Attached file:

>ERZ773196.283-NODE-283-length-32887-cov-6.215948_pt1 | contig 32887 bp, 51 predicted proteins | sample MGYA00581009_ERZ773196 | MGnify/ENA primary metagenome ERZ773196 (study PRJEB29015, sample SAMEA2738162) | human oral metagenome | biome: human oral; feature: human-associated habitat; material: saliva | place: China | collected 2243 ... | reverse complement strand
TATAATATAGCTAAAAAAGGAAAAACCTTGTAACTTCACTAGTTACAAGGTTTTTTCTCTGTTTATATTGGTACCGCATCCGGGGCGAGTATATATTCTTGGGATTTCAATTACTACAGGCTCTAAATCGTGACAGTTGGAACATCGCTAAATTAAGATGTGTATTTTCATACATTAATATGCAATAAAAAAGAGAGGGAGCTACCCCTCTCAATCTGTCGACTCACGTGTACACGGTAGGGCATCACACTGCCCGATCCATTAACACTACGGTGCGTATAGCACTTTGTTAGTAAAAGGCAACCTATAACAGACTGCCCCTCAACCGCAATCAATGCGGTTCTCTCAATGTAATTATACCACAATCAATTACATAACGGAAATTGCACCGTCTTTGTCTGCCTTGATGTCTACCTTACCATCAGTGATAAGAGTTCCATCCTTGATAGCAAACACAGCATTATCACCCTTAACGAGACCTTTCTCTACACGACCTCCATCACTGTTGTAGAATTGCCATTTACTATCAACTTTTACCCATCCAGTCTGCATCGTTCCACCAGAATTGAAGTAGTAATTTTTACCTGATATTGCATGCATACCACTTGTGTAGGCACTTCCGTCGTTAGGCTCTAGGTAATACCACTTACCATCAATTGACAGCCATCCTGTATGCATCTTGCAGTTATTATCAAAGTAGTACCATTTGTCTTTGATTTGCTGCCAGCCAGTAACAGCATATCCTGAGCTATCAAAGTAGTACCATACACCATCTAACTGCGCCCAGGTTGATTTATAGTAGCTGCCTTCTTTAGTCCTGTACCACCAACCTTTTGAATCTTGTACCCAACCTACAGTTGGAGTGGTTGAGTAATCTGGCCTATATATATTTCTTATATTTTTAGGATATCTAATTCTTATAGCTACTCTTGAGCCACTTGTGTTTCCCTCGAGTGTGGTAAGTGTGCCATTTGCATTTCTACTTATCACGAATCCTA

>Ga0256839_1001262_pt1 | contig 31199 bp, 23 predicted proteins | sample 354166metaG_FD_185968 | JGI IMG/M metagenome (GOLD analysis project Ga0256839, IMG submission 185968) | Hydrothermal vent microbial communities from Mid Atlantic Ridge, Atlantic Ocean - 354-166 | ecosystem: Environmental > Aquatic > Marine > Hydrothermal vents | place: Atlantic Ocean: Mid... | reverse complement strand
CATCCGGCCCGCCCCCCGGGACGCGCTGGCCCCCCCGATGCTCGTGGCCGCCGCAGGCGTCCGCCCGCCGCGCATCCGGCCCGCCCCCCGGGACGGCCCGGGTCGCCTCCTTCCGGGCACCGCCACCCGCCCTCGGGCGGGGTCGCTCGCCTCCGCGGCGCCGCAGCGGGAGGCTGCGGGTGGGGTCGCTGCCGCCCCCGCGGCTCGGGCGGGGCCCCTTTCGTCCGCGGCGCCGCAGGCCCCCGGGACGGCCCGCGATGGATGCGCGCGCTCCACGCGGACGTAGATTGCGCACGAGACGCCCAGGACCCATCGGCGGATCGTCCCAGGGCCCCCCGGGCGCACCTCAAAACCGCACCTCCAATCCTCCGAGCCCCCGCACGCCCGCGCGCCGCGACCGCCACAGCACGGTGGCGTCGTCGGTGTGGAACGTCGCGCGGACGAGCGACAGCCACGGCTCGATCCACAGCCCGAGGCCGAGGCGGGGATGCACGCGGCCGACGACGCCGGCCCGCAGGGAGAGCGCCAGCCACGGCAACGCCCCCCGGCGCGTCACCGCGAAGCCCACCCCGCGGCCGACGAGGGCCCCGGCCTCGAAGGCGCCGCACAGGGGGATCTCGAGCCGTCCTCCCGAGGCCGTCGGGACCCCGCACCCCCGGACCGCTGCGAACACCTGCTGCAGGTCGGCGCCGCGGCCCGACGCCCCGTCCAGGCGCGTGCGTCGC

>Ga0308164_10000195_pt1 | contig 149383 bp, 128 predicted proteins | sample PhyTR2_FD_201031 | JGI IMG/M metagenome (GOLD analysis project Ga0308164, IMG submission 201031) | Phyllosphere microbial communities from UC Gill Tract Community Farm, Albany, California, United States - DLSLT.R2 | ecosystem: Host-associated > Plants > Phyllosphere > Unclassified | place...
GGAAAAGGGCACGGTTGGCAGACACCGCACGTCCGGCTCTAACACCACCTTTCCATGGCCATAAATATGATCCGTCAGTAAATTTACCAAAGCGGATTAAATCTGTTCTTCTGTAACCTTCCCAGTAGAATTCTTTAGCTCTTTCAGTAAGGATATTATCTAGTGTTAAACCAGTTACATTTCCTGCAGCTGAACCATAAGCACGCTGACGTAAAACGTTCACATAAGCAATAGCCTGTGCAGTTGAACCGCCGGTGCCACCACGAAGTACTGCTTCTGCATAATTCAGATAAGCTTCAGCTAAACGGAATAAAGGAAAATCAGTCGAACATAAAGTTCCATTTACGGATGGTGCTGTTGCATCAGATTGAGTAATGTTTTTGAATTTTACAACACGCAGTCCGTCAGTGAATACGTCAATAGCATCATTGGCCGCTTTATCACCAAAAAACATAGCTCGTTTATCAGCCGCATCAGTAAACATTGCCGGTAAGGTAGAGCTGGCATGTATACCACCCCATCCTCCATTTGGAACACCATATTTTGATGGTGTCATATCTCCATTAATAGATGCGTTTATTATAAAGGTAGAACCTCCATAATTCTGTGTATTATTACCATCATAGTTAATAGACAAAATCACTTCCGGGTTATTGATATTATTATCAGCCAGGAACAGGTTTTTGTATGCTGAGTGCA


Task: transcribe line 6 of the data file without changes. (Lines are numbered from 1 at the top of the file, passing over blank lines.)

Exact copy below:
GGAAAAGGGCACGGTTGGCAGACACCGCACGTCCGGCTCTAACACCACCTTTCCATGGCCATAAATATGATCCGTCAGTAAATTTACCAAAGCGGATTAAATCTGTTCTTCTGTAACCTTCCCAGTAGAATTCTTTAGCTCTTTCAGTAAGGATATTATCTAGTGTTAAACCAGTTACATTTCCTGCAGCTGAACCATAAGCACGCTGACGTAAAACGTTCACATAAGCAATAGCCTGTGCAGTTGAACCGCCGGTGCCACCACGAAGTACTGCTTCTGCATAATTCAGATAAGCTTCAGCTAAACGGAATAAAGGAAAATCAGTCGAACATAAAGTTCCATTTACGGATGGTGCTGTTGCATCAGATTGAGTAATGTTTTTGAATTTTACAACACGCAGTCCGTCAGTGAATACGTCAATAGCATCATTGGCCGCTTTATCACCAAAAAACATAGCTCGTTTATCAGCCGCATCAGTAAACATTGCCGGTAAGGTAGAGCTGGCATGTATACCACCCCATCCTCCATTTGGAACACCATATTTTGATGGTGTCATATCTCCATTAATAGATGCGTTTATTATAAAGGTAGAACCTCCATAATTCTGTGTATTATTACCATCATAGTTAATAGACAAAATCACTTCCGGGTTATTGATATTATTATCAGCCAGGAACAGGTTTTTGTATGCTGAGTGCA